• They attempt to pin your dog into a tight space (such as under a bench).
  • They attempt to mount other dogs.
  • They use force to pin other dogs to the ground.
  • They body slam into other dogs in an aggressive (not playful) way.

Keep your dog on their leash until they’re safely inside the fenced-in dog park area and they’ve had a chance to meet and interact with the other dogs. Once you’ve determined the area is safe for your dog, remove their leash.

It’s always your responsibility to keep a vigilant eye on your own dog at all times. Don’t allow them to simply run off and be unsupervised while you focus on using your smartphone, socialize with other humans, or read a book. It may be necessary for you to quickly intervene if your dog’s socialization with other dogs becomes overly aggressive or potentially dangerous. Anytime you see signs of a potential problem, call your dog immediately and remove them from the area.

If you’re not familiar with your dog’s body language and how they react when they’re happy, playful, afraid, or angry, this is definitely something you want to work on with a certified trainer before visiting a dog park since you want to be able to predict and analyze your dog’s behavior when they’re running around off-leash and surrounded by other dogs. Two or more dogs can transition from a friendly encounter to an angry or violent encounter in three seconds or less, so you need to be prepared and know the signs to watch for.

While hopefully, you’ll never need it, carrying a canine first aid kit with you will help ensure you’re prepared if your dog gets injured or attacked. Priced at $24.95, the Med Packs Pet Medic canine first aid kit from My Medic is lightweight and portable. It includes the supplies you may need in an emergency. It’s also a good idea to pre-program the name, address, and phone number for the closest animal hospital into your phone.

Important etiquette during your visit

The following are ten general guidelines to follow while visiting any dog park or off-leash area:

  1. Always follow the rules posted at the dog park you’re visiting.
  2. For the first few visits to a new dog park, visit during off-peak, less crowded times, so your dog can get used to the new environment without being inundated with exposure to a lot of unfamiliar dogs.
  3. Avoid bringing your dog to a dog park at night, even if it’s technically open.
  4. Remove your dog’s choke collar, clothing, or any other equipment that could injure your dog or the dogs they wind up playing with. (Leave a regular collar with dog tags on your dog.)
  5. Every dog owner visiting a public dog park is responsible for cleaning up after their own dog. Whether this rule is posted on signs or not, it’s expected. Failure to clean up after your dog is not only rude, but it will quickly cause you to earn a negative reputation in the local community.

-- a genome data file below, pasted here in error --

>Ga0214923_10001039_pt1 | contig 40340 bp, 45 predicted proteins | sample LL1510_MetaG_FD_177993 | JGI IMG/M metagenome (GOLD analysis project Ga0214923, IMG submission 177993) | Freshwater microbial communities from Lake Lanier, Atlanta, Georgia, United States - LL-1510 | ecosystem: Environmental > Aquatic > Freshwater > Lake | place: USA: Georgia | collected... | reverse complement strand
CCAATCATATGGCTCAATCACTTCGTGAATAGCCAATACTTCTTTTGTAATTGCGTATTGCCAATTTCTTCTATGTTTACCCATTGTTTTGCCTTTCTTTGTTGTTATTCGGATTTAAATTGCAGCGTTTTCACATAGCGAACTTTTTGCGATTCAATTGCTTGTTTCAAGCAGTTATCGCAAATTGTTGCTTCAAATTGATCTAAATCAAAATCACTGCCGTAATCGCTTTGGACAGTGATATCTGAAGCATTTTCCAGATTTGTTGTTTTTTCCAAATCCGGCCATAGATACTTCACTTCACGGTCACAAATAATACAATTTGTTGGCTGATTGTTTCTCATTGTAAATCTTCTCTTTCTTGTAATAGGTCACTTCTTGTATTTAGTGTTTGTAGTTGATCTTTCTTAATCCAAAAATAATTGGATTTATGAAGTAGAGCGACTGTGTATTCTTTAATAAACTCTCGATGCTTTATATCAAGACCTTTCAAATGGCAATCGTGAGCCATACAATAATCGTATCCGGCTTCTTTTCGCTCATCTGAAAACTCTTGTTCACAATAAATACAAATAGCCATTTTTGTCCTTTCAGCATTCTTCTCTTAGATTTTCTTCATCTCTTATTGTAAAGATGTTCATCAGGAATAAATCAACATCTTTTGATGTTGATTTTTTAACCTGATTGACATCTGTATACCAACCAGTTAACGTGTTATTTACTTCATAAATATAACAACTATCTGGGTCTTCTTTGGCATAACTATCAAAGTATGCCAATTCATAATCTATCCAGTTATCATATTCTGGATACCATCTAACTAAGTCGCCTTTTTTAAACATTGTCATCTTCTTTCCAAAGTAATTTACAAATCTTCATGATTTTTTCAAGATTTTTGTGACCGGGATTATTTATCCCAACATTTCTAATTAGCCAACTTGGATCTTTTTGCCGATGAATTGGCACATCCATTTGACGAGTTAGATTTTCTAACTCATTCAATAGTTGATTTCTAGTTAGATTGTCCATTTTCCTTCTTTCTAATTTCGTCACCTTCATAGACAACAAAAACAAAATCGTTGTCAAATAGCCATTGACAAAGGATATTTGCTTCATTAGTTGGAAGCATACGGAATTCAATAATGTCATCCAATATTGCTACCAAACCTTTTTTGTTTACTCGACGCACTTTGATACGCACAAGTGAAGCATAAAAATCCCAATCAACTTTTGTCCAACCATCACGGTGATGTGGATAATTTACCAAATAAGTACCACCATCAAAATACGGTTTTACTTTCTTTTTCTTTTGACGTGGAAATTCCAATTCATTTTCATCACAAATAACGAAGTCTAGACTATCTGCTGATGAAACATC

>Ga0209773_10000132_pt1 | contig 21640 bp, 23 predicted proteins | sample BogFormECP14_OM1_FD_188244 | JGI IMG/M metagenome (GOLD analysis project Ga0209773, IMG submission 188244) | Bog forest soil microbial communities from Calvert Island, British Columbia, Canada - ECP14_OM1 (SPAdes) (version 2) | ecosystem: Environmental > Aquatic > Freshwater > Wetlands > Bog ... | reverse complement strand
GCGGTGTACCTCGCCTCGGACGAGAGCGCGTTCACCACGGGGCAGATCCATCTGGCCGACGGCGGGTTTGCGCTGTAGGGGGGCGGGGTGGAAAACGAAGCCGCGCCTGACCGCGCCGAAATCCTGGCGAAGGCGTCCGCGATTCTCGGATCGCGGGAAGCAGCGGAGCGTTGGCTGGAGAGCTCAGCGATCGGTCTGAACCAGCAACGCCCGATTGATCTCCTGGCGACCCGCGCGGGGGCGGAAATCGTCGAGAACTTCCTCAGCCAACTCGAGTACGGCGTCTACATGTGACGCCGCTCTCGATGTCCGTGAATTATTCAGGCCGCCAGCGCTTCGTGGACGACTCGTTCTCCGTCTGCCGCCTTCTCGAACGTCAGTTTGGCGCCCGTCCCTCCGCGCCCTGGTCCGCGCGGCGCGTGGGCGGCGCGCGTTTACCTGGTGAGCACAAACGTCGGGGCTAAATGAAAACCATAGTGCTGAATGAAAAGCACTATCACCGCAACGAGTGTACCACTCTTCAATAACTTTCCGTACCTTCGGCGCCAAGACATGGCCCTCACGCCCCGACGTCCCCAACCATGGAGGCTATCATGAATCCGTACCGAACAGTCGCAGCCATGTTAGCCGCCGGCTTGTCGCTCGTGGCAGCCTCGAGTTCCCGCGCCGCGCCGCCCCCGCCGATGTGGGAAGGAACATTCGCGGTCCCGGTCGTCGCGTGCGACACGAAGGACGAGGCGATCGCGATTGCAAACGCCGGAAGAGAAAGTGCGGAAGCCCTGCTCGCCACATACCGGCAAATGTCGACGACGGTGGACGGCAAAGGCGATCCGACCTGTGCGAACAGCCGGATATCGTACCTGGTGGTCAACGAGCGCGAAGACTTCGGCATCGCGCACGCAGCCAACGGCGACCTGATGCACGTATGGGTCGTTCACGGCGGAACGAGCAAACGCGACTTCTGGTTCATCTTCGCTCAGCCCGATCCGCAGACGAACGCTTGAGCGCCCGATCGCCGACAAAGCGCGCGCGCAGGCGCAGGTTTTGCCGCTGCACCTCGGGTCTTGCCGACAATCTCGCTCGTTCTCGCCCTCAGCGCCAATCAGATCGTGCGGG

6. Most dogs will get tired after 30 to 60 minutes running around off-leash and socializing with other dogs. Watch for signs of fatigue. Take your dog home before they get overly exhausted, too socialized, or become frustrated. Plan on your dog needing a nap after each dog park visit, so schedule accordingly, and check them carefully for ticks when you get home.
  7. Don’t feed other dogs food or treats without first obtaining permission from their pet parents.
  8. As for you, the pet parent, even though you’re outside, pay attention to COVID-19 restrictions in your area and wear a mask if it’s still being recommended or mandated. You might also want to ask other humans to avoid petting your dog.
  9. Avoid bringing young (human) children to a dog park for their safety.
  10. If your dog misbehaves, take control of the situation quickly and apologize to the other pet parents.

“I think my biggest pet peeve when it comes to dog owners at dog parks is when the owners assume dogs will exercise themselves, and the humans treat the visit as a break for themselves,” Burch says. “They will sit and read a book or answers emails on their phones, not paying any attention to their dogs. This sets the stage for trouble, especially if there are dogs present who are playground bullies. If there is any trouble, as minor as one dog mounting another, owners should intervene and not think dogs can work it out on their own.”

Remember, scary or negative experiences at a dog park could cause dogs — especially younger dogs — to become fearful of other dogs or public dog parks for the rest of their lives. Be a responsible pet parent and take the precautions necessary to ensure a happy, fun, and safe experience during each visit.

Burch adds, “For both puppies and adult dogs, make sure your dog has been socialized around people and other dogs before putting it in a situation with a lot of other dogs who are off-leash. Otherwise, the dog park can be a traumatizing place.”

Ultimately, you are legally responsible for the actions of your dog related to other dogs and humans. If you see your dog isn’t handling the off-leash dog park experience well, consider pursuing additional training with a certified dog trainer before bringing your dog back to a dog park.